proposed laws

PA Bill Number: HB2977

Title: In firearms and other dangerous articles, providing for civil liability of firearm owner for loss or theft.

Description: In firearms and other dangerous articles, providing for civil liability of firearm owner for loss or theft. ...

Last Action: Referred to JUDICIARY

Last Action Date: Nov 30, 2020

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Now, They're Blaming U.S. For 'Sniper Rifles' In Mexico :: 11/20/2020

The United States is an amazing place. It’s the Land of the Free. It’s a country people will risk their lives trying to cross open oceans on cobbled-together rafts just to reach. There’s simply no other place like it in the world.

And, it seems, we’re to blame for other countries’ problems.

Now, this isn’t always without cause. For example, if the U.S. has a trade embargo against a country and that country has a shortage of goods, you can make the case that its problem is because of us. That’s fair, even if it’s simplistic.

Yet, it seems that the U.S. is to blame for problems in other countries even when our government has taken action. For example, we’ve repeatedly heard that the problem with violence in Mexico is because of a lack of gun laws in America, even though God only knows how many guns ended up across the border because of the actions of the ATF.

It seems that if the U.S. restricted AR-15s and handgun sales here, the cartels–who have no problems getting drugs and other illicit goods–wouldn’t be able to get so-called “assault weapons” or handguns.

Now, the problem is “sniper rifles.”

North of the border, the .50-caliber sniper rifle is the stuff of YouTube celebrity, shown blasting through engine blocks and concrete walls. Deployed with U.S. troops to foreign wars, it is among the most destructive weapons legally available in the United States.

But every week, those rifles are trafficked across the border to Mexico, where increasingly militarized drug cartels now command arsenals that rival the weaponry of the country’s security forces. In many cases, criminals outgun police.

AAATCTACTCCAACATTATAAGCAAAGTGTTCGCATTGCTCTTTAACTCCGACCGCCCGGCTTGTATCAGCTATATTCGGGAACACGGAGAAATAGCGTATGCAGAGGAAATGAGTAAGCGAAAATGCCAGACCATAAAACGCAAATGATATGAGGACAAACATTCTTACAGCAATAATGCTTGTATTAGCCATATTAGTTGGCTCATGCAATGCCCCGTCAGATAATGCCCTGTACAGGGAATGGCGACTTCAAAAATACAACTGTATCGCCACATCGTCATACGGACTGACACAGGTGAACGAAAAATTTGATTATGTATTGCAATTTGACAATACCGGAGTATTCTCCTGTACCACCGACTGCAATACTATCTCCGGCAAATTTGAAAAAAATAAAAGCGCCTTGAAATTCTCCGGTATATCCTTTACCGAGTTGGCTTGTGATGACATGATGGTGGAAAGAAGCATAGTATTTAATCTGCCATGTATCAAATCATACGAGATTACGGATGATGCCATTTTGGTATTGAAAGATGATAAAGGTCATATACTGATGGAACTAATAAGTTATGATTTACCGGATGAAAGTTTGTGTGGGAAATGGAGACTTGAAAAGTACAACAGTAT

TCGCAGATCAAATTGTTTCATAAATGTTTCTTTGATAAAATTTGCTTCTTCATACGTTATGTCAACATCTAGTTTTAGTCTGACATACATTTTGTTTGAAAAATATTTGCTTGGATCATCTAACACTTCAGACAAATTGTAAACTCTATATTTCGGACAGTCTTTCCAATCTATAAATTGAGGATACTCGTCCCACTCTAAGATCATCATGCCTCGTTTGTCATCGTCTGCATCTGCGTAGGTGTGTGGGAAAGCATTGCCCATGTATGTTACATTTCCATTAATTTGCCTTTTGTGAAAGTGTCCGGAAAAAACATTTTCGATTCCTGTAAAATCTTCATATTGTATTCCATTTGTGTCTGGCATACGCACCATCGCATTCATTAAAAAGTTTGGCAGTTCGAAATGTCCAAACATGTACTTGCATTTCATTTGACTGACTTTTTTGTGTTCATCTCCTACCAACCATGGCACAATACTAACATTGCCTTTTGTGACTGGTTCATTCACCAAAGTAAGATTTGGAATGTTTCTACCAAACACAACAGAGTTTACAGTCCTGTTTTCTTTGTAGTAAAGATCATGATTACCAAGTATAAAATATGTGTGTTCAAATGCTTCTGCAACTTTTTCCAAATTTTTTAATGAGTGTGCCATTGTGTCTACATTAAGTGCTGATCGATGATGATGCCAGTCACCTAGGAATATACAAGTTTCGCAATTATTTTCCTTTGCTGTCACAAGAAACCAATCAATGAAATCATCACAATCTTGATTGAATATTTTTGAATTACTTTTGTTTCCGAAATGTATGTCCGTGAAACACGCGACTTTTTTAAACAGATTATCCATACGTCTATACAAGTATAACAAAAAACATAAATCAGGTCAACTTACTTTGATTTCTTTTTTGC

After years of failed U.S. and Mexican efforts to curb arms trafficking, groups such as the Jalisco New Generation and Sinaloa cartels are showcasing the military-grade weapons in slick propaganda videos and using them to defeat security forces in battle.

In a country with just a single legal gun shop, on a military base in the capital, roughly 2.5 million illicit American guns have poured across the border in the past decade, according to a new Mexican government study. That flood has been a key accelerant in the security crisis now confronting the country. The cartels are using assault rifles to kill record numbers of police officers — 464 in the first nine months of 2020 alone — and smaller armed groups are fueling historically high homicide rates.

Mexican officials, in rare public criticism, are now venting their frustration at what they say is the U.S. failure to stop the flow of .50-caliber rifles. At a time when the United States is pushing Mexico to target cartels more aggressively, U.S. laws that make .50-calibers and other destructive weapons easy to buy, along with a lack of enforcement at the border, are enabling those groups to expand their influence and activities in the country.

Mexico has problems, but those problems aren’t the fault of the United States.

For one thing, the government makes it impossible for Mexican citizens to defend themselves. As noted, the nation has a single gun store, and it’s on a military base. Many Mexicans are lashing out, calling for easier access to guns for the law-abiding Mexicans.

In addition, the cartels never could have come to power without Mexican corruption. It’s long been known that public officials and police were more than willing to take bribes to look the other way. That allowed the cartels to grow and maintain power until they got to the point they no longer had to worry about the government.

Now, they’re trying to target a gun that isn’t sold in mass quantities here in the states–not when compared to AR-15s, for example–and claiming that American sales of these guns are the problem.

Well, they might be coming from the U.S., but let’s also understand that if we could completely cut off the flow of these guns from here, they’d just get them from somewhere else. Hell, I’ve seen pics from the Crimea and Syria where people have built these in machine shops on their own. Besides, these are drug cartels. They have a lot of money and a desire to get guns. They’re going to get guns.

As such, if you want to cut them off at the knees, you have to go after them on a base level. You can’t go after a supply of guns and pretend that’s going to hurt them.

No, you have to wage war and destroy their ability to threaten the lawful civilian government. At the same time, you have to destroy the corruption rampant in the country so that any efforts don’t fall apart in an instant.

You don’t get to blame .50 caliber rifles for the problem. It’s not the guns that are to blame, and it never was.

https://bearingarms.com/tom-k/2020/11/20/blaming-u-s-for-sniper-rifles/